Dolpopa’s Elusive Kalachakra Annotations

This post is titled, Dolpopa’s Elusive Annotations to the Kālachakra Commentary. By Cyrus Stearns, a contributing author to the Jonangpa blog.

Dolpopa’s fabled annotations to the Stainless Light commentary on the Kālachakra Tantra remain elusive. An incomplete annotated manuscript of the Stainless Light (missing chapter 5) was reproduced in the Paltseg Kālachakra Commentary Series. This text was mistakenly identified as Dolpopa’s annotations, although in the booklet accompanying the collection the publisher does acknowledge the uncertainty of the identification. The manuscript is actually another, somewhat variant, copy of Chogle Namgyal’s annotations (also published in vols. 4–5 of the same collection), not those of his teacher Dölpopa. A third computerized edition of Choglé Namgyal’s annotations has also been published as part of the Jonang Publications Series II, using several different manuscripts, one of which concludes with a set of anonymous verses that can be identified as the work of Dolpopa.[1]

My identification of these concluding verses is based on their content and quotations from them by earlier Tibetan masters who name Dolpopa as the author. A large excerpt from the verses (which I didn’t know at the time were connected to his annotations) is translated in my book, The Buddha from Dolpo.[2]

According to the Jonang Publication Series edition of Choglé Namgyal’s annotations, the original manuscript that ends with Dolpopa’s verses contains many annotations in black ink, but only a few in red ink. Dolpopa’s concluding verses are written in red ink. The large number of black annotations in the manuscript correspond to the annotations of Choglé Namgyal, which conclude with a clear first-person statement of his authorship. Considering the great reputation of Dolpopa’s annotations, it seems highly unlikely that the few red annotations in this manuscript are all that Dolpopa wrote. The editors of the new computerized edition also question whether the red annotations in the original manuscript should be considered Dolpopa’s. This complicated situation leads to the conclusion that Dolpopa’s annotations, written at Jonang in 1334, were at some point perhaps conflated with those composed by his disciple Choglé Namgyal about 30 years later at the hermitage of Se Kharchung (Se Mkhar chung).[3]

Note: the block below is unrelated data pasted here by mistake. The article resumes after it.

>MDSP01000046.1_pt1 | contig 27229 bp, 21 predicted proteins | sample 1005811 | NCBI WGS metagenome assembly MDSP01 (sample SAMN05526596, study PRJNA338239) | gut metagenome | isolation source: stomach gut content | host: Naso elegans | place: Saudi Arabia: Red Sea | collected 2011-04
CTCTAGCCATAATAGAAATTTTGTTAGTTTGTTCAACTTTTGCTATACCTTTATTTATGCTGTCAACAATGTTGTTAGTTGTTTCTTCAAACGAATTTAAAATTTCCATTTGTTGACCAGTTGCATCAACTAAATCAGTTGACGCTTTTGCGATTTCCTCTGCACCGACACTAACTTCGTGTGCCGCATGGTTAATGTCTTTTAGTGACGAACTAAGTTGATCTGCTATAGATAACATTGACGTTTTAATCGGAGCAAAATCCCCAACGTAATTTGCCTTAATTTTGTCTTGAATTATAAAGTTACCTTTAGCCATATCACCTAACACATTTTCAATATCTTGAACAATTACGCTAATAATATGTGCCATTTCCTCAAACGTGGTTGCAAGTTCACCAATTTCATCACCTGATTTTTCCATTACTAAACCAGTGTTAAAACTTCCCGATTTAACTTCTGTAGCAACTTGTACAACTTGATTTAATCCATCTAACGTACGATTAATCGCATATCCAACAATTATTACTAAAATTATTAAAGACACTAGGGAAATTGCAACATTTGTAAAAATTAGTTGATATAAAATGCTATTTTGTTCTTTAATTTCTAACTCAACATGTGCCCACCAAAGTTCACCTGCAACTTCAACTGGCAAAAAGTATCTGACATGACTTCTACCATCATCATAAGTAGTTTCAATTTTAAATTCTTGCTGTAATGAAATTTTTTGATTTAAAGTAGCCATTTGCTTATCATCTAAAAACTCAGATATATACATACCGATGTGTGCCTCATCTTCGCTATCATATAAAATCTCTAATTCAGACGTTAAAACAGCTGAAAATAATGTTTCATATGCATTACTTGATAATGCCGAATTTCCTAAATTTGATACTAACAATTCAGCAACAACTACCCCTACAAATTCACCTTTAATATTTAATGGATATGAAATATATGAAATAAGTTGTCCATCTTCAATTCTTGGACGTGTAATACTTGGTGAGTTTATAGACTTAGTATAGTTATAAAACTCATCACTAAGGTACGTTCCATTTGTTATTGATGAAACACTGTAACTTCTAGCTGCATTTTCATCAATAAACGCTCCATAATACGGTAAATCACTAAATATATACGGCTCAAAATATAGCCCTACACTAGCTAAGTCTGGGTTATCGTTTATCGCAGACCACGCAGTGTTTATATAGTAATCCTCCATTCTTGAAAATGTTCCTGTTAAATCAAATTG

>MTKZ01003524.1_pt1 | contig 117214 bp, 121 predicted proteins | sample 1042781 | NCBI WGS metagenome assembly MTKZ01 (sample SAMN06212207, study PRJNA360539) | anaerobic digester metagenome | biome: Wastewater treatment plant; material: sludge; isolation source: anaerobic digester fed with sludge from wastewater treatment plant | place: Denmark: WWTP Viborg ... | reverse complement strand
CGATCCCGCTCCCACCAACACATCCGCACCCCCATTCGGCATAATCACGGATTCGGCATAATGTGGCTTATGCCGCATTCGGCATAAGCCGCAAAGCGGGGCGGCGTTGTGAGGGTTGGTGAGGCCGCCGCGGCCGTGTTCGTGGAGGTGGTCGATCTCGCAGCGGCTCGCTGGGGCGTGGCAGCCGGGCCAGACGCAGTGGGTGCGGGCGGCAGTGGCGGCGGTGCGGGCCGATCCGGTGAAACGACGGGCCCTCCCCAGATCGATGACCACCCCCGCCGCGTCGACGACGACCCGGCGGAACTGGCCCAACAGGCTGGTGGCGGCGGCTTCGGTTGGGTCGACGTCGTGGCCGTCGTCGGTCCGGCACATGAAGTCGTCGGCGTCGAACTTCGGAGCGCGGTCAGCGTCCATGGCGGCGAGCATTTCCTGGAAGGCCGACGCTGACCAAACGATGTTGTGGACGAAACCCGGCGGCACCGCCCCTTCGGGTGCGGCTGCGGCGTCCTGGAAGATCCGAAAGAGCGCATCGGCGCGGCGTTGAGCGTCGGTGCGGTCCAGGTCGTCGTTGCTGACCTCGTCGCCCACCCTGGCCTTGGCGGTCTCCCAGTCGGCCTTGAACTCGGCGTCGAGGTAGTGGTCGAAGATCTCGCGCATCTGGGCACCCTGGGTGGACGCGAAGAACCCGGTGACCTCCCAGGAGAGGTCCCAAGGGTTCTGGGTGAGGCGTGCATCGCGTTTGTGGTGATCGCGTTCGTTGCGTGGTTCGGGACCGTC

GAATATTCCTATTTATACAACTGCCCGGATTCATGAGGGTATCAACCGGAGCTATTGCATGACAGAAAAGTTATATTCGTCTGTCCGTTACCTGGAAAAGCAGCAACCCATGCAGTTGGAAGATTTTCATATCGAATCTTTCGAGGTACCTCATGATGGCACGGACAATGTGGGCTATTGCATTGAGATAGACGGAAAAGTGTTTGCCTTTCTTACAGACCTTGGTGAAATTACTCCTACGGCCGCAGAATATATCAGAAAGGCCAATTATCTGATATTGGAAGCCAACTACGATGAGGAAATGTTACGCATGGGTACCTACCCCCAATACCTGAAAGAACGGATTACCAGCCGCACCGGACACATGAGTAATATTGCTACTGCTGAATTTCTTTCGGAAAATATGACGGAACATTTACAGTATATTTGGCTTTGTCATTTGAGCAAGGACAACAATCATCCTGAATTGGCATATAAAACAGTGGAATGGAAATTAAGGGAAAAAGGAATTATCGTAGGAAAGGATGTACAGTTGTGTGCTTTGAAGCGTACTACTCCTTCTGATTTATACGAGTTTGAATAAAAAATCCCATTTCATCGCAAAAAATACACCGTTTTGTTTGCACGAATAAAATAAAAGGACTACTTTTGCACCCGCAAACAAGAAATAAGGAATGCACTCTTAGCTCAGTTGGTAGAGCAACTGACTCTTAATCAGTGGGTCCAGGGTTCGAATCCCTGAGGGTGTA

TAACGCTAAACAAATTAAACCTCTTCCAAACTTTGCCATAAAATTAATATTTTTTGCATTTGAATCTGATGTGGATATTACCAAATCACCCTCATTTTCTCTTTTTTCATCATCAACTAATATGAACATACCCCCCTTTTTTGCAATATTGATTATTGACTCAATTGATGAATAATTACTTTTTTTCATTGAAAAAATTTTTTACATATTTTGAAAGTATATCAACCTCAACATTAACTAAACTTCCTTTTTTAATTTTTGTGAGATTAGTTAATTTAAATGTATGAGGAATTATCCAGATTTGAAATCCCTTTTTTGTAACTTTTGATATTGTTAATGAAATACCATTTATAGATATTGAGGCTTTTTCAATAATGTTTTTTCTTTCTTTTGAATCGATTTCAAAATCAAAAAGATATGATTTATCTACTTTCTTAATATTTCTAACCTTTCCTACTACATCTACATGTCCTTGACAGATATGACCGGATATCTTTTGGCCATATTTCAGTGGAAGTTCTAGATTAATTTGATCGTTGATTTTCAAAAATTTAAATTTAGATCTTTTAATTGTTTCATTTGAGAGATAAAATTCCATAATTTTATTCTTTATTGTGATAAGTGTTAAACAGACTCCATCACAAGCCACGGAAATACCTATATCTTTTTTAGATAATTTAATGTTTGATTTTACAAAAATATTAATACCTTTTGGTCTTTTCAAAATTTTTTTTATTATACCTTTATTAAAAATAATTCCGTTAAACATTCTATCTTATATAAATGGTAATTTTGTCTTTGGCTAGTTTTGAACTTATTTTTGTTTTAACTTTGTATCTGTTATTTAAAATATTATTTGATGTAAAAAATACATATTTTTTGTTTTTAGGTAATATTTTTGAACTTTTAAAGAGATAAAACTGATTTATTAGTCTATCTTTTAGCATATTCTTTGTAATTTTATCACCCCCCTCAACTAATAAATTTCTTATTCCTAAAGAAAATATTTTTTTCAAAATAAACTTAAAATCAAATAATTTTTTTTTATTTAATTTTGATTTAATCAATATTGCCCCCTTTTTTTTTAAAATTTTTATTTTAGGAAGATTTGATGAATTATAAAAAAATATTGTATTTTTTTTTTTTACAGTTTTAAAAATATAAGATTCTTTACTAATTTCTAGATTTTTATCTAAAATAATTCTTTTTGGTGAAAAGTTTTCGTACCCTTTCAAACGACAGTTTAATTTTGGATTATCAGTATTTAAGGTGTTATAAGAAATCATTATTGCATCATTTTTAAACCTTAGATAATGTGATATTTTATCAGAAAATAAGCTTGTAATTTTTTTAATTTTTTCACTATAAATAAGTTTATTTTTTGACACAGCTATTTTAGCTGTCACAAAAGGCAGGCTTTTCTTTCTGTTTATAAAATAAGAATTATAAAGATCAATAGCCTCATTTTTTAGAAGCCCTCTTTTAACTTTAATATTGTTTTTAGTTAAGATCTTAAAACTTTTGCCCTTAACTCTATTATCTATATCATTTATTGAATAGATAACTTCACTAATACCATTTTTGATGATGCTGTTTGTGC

I think it possible that both Dolpopa and Choglé Namgyal’s annotations were written together in ancient manuscripts, probably with different colored ink or in different scripts. At some point scribal mistakes may have caused the two to be conflated. This could have happened many centuries ago. The extent of the problem is illustrated by a large annotation concerning the location and landscape of Shambhala that is found in all three editions of Choglé Namgyal’s work.[4]

At the end of this annotation the author refers the reader to a separate text that he has written with more details on the subject. Dolpopa is not known to have written such a text, but Choglé Namgyal did write one during the same period that he wrote his annotations to the Stainless Light.[5] Choglé Namgyal’s work has now been published.[6] Thus it would seem to be certain that this large annotation is by Choglé Namgyal.